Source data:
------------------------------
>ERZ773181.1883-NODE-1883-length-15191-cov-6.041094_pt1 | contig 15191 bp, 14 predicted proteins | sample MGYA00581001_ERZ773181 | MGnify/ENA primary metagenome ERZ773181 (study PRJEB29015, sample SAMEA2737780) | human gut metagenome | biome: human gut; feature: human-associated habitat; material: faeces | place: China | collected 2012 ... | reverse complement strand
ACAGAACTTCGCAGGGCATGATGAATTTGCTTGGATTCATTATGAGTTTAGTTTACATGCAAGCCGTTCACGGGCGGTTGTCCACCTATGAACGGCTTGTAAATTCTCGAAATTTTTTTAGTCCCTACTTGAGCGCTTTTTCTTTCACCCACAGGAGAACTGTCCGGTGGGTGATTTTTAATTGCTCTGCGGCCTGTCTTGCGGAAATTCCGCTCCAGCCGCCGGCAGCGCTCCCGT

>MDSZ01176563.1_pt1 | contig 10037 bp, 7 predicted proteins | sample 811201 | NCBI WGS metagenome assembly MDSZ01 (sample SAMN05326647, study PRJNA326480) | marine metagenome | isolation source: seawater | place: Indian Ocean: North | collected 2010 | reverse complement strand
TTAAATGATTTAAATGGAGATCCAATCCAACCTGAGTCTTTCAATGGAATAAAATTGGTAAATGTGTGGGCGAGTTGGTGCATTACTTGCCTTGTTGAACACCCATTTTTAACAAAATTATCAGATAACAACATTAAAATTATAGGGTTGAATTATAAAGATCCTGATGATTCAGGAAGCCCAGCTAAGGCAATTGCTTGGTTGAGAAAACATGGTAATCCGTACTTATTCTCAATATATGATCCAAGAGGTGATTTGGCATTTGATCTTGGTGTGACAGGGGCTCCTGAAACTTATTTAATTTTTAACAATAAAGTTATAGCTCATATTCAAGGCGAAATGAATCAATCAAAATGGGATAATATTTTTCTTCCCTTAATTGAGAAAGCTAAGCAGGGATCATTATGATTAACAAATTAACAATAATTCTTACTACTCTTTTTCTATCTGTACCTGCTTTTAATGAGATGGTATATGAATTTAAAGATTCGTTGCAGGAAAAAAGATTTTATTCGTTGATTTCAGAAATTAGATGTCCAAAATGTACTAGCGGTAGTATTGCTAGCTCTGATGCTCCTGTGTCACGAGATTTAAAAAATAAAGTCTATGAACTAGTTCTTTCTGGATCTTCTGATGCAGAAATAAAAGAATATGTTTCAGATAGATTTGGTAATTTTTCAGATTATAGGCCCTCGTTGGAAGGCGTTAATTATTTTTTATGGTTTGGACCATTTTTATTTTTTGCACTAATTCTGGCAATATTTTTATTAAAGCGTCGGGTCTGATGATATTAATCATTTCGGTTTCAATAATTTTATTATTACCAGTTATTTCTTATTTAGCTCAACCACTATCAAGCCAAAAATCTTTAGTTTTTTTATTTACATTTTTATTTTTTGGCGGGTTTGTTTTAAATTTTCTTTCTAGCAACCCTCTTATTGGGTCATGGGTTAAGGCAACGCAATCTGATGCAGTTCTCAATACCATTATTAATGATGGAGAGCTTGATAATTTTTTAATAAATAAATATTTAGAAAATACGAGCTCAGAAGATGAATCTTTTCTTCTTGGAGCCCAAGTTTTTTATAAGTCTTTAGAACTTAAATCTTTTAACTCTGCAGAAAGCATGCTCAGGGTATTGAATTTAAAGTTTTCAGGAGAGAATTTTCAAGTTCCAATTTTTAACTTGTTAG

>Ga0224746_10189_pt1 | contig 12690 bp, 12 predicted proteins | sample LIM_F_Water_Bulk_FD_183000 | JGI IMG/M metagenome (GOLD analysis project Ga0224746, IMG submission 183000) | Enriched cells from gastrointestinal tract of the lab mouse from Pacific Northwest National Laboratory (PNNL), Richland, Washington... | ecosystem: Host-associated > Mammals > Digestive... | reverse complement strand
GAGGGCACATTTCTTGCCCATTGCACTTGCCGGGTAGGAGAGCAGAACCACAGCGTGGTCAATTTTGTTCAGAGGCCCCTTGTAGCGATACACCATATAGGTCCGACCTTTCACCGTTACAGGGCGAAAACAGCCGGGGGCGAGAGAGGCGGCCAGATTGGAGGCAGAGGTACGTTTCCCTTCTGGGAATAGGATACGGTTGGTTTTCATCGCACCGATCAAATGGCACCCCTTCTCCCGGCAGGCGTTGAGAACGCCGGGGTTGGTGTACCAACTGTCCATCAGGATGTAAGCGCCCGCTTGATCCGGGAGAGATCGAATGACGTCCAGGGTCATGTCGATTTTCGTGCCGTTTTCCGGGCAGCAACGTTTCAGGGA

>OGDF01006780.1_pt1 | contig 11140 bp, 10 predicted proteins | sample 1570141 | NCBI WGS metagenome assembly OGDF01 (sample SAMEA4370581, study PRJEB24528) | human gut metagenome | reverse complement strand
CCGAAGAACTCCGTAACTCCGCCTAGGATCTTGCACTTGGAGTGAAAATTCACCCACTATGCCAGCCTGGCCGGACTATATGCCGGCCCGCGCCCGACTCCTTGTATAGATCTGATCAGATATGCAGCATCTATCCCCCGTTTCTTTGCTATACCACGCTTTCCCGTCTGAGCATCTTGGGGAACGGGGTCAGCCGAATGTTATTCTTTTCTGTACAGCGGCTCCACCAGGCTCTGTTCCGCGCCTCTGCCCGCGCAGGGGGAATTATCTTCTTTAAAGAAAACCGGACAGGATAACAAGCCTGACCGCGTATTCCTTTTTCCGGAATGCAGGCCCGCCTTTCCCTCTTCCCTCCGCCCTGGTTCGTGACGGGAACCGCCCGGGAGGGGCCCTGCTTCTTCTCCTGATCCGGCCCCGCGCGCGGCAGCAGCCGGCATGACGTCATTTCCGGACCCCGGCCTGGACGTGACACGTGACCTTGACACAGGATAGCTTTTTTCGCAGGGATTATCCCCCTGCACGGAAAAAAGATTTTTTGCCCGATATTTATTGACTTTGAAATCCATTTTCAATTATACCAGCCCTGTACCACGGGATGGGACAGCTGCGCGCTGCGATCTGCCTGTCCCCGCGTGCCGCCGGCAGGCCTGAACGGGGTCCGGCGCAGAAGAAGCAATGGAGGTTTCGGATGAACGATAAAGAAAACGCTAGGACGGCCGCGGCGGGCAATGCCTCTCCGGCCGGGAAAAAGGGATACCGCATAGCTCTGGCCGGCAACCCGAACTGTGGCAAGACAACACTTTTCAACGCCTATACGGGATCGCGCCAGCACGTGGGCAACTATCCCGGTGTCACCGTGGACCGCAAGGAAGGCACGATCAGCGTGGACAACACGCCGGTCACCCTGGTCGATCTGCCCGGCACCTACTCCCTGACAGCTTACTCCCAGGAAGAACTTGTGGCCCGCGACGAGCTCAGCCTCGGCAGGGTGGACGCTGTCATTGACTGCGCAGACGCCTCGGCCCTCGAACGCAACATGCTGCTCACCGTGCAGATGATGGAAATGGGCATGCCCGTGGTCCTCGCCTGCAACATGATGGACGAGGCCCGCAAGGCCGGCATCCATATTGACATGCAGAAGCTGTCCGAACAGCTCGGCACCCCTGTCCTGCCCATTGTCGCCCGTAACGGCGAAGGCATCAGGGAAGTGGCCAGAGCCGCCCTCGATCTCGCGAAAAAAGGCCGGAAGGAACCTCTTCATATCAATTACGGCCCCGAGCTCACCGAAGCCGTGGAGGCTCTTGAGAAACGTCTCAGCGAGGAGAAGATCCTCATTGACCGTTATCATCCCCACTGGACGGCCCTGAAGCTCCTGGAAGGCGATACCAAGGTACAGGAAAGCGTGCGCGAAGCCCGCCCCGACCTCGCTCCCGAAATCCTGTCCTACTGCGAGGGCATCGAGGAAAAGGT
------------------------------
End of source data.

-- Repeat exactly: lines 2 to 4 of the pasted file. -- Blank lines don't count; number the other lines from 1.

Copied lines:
ACAGAACTTCGCAGGGCATGATGAATTTGCTTGGATTCATTATGAGTTTAGTTTACATGCAAGCCGTTCACGGGCGGTTGTCCACCTATGAACGGCTTGTAAATTCTCGAAATTTTTTTAGTCCCTACTTGAGCGCTTTTTCTTTCACCCACAGGAGAACTGTCCGGTGGGTGATTTTTAATTGCTCTGCGGCCTGTCTTGCGGAAATTCCGCTCCAGCCGCCGGCAGCGCTCCCGT

>MDSZ01176563.1_pt1 | contig 10037 bp, 7 predicted proteins | sample 811201 | NCBI WGS metagenome assembly MDSZ01 (sample SAMN05326647, study PRJNA326480) | marine metagenome | isolation source: seawater | place: Indian Ocean: North | collected 2010 | reverse complement strand
TTAAATGATTTAAATGGAGATCCAATCCAACCTGAGTCTTTCAATGGAATAAAATTGGTAAATGTGTGGGCGAGTTGGTGCATTACTTGCCTTGTTGAACACCCATTTTTAACAAAATTATCAGATAACAACATTAAAATTATAGGGTTGAATTATAAAGATCCTGATGATTCAGGAAGCCCAGCTAAGGCAATTGCTTGGTTGAGAAAACATGGTAATCCGTACTTATTCTCAATATATGATCCAAGAGGTGATTTGGCATTTGATCTTGGTGTGACAGGGGCTCCTGAAACTTATTTAATTTTTAACAATAAAGTTATAGCTCATATTCAAGGCGAAATGAATCAATCAAAATGGGATAATATTTTTCTTCCCTTAATTGAGAAAGCTAAGCAGGGATCATTATGATTAACAAATTAACAATAATTCTTACTACTCTTTTTCTATCTGTACCTGCTTTTAATGAGATGGTATATGAATTTAAAGATTCGTTGCAGGAAAAAAGATTTTATTCGTTGATTTCAGAAATTAGATGTCCAAAATGTACTAGCGGTAGTATTGCTAGCTCTGATGCTCCTGTGTCACGAGATTTAAAAAATAAAGTCTATGAACTAGTTCTTTCTGGATCTTCTGATGCAGAAATAAAAGAATATGTTTCAGATAGATTTGGTAATTTTTCAGATTATAGGCCCTCGTTGGAAGGCGTTAATTATTTTTTATGGTTTGGACCATTTTTATTTTTTGCACTAATTCTGGCAATATTTTTATTAAAGCGTCGGGTCTGATGATATTAATCATTTCGGTTTCAATAATTTTATTATTACCAGTTATTTCTTATTTAGCTCAACCACTATCAAGCCAAAAATCTTTAGTTTTTTTATTTACATTTTTATTTTTTGGCGGGTTTGTTTTAAATTTTCTTTCTAGCAACCCTCTTATTGGGTCATGGGTTAAGGCAACGCAATCTGATGCAGTTCTCAATACCATTATTAATGATGGAGAGCTTGATAATTTTTTAATAAATAAATATTTAGAAAATACGAGCTCAGAAGATGAATCTTTTCTTCTTGGAGCCCAAGTTTTTTATAAGTCTTTAGAACTTAAATCTTTTAACTCTGCAGAAAGCATGCTCAGGGTATTGAATTTAAAGTTTTCAGGAGAGAATTTTCAAGTTCCAATTTTTAACTTGTTAG